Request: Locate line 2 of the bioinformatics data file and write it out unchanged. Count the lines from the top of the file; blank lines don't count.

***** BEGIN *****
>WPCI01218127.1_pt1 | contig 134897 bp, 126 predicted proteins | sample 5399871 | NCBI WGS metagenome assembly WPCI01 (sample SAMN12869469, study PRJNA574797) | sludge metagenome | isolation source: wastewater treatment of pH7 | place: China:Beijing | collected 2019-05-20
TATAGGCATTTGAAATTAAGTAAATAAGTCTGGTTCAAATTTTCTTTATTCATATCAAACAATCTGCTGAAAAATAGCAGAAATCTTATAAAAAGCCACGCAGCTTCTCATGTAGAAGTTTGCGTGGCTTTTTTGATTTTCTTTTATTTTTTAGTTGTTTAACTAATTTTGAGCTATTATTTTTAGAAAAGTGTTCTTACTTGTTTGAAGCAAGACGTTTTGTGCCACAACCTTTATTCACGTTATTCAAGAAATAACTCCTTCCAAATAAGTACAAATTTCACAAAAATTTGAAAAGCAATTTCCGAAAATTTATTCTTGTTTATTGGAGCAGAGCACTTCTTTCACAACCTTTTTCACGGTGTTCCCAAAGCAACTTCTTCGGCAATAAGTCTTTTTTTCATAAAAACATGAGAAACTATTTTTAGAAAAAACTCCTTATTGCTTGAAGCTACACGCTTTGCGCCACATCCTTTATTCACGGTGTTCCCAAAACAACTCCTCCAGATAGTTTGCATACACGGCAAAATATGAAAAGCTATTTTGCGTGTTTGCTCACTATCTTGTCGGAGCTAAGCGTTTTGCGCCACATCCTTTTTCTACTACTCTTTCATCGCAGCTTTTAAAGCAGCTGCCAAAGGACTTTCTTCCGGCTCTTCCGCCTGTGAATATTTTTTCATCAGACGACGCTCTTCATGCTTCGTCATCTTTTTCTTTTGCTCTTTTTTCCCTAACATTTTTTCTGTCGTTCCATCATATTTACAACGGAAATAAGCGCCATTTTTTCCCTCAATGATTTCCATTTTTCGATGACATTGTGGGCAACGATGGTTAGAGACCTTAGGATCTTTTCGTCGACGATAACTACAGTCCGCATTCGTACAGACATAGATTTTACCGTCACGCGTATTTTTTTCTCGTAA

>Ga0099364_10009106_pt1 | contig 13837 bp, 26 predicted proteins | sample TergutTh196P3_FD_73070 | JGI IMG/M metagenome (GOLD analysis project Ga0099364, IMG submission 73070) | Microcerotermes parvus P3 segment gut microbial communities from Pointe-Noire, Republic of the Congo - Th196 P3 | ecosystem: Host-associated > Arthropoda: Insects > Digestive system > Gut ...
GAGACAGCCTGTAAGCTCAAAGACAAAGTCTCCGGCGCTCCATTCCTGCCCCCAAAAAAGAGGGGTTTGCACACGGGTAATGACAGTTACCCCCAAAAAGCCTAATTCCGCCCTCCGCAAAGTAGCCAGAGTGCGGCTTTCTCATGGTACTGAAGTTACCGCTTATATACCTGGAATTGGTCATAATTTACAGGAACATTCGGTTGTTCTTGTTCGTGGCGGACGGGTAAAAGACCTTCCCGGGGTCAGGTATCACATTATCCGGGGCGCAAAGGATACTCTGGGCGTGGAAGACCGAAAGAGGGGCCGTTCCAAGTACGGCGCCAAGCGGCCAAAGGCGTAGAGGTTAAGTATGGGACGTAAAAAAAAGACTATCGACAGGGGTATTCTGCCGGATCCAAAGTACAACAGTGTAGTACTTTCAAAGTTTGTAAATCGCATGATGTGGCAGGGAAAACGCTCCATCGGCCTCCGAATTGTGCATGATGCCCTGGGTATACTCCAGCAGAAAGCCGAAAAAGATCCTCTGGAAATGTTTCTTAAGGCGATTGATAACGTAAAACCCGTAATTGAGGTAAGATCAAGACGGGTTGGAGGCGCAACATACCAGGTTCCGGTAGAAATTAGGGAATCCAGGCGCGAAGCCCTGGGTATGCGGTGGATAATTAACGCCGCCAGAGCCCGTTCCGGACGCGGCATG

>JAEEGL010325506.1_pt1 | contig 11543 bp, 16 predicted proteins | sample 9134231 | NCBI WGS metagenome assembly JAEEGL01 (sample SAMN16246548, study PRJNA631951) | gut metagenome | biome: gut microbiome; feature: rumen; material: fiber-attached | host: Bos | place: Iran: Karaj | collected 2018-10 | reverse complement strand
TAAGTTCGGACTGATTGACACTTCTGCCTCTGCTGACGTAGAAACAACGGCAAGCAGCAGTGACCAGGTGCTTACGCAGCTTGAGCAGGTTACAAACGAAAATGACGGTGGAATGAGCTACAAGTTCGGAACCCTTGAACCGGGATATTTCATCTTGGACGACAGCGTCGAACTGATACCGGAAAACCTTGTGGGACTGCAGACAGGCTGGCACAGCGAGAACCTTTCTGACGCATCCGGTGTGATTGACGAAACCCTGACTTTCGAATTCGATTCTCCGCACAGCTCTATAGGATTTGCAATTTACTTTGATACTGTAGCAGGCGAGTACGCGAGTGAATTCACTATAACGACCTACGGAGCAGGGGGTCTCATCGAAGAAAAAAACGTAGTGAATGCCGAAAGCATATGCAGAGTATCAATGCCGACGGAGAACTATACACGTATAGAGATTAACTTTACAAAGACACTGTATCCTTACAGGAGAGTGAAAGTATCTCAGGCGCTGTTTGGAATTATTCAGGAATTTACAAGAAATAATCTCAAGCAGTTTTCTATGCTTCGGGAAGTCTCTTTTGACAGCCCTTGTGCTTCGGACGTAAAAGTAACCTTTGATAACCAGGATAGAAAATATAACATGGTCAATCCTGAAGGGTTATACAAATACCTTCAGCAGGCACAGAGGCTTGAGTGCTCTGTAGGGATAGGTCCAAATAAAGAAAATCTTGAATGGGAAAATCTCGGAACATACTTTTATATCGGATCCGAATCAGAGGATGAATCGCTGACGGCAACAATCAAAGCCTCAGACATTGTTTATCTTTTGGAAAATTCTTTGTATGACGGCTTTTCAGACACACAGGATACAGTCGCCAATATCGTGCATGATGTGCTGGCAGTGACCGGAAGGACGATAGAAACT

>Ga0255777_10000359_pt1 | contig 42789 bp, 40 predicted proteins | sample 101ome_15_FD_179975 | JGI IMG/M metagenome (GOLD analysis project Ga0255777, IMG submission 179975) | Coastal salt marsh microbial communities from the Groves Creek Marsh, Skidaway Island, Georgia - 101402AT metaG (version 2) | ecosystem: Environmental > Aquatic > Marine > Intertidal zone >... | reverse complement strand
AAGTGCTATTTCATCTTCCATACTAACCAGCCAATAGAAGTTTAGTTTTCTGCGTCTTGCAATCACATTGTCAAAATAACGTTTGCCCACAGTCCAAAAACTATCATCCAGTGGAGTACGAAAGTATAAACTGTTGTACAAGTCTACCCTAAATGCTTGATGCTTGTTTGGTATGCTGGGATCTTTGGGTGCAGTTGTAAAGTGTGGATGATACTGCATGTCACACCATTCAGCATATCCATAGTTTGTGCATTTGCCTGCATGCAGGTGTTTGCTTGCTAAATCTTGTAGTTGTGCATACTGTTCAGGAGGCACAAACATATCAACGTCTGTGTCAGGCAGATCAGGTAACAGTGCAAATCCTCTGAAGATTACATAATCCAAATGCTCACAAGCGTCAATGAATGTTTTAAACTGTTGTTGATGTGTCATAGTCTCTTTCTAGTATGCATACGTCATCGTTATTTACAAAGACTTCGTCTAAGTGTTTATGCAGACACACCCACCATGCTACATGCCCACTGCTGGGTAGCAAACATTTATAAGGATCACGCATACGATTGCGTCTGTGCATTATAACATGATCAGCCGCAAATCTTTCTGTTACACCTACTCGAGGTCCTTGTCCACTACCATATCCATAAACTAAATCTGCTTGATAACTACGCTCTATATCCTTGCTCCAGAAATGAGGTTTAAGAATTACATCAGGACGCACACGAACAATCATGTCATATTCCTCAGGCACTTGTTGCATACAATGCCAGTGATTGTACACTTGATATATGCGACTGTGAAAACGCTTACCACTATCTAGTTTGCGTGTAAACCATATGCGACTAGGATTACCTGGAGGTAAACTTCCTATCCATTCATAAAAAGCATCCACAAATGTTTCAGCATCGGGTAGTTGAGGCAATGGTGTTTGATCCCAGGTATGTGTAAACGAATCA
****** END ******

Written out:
TATAGGCATTTGAAATTAAGTAAATAAGTCTGGTTCAAATTTTCTTTATTCATATCAAACAATCTGCTGAAAAATAGCAGAAATCTTATAAAAAGCCACGCAGCTTCTCATGTAGAAGTTTGCGTGGCTTTTTTGATTTTCTTTTATTTTTTAGTTGTTTAACTAATTTTGAGCTATTATTTTTAGAAAAGTGTTCTTACTTGTTTGAAGCAAGACGTTTTGTGCCACAACCTTTATTCACGTTATTCAAGAAATAACTCCTTCCAAATAAGTACAAATTTCACAAAAATTTGAAAAGCAATTTCCGAAAATTTATTCTTGTTTATTGGAGCAGAGCACTTCTTTCACAACCTTTTTCACGGTGTTCCCAAAGCAACTTCTTCGGCAATAAGTCTTTTTTTCATAAAAACATGAGAAACTATTTTTAGAAAAAACTCCTTATTGCTTGAAGCTACACGCTTTGCGCCACATCCTTTATTCACGGTGTTCCCAAAACAACTCCTCCAGATAGTTTGCATACACGGCAAAATATGAAAAGCTATTTTGCGTGTTTGCTCACTATCTTGTCGGAGCTAAGCGTTTTGCGCCACATCCTTTTTCTACTACTCTTTCATCGCAGCTTTTAAAGCAGCTGCCAAAGGACTTTCTTCCGGCTCTTCCGCCTGTGAATATTTTTTCATCAGACGACGCTCTTCATGCTTCGTCATCTTTTTCTTTTGCTCTTTTTTCCCTAACATTTTTTCTGTCGTTCCATCATATTTACAACGGAAATAAGCGCCATTTTTTCCCTCAATGATTTCCATTTTTCGATGACATTGTGGGCAACGATGGTTAGAGACCTTAGGATCTTTTCGTCGACGATAACTACAGTCCGCATTCGTACAGACATAGATTTTACCGTCACGCGTATTTTTTTCTCGTAA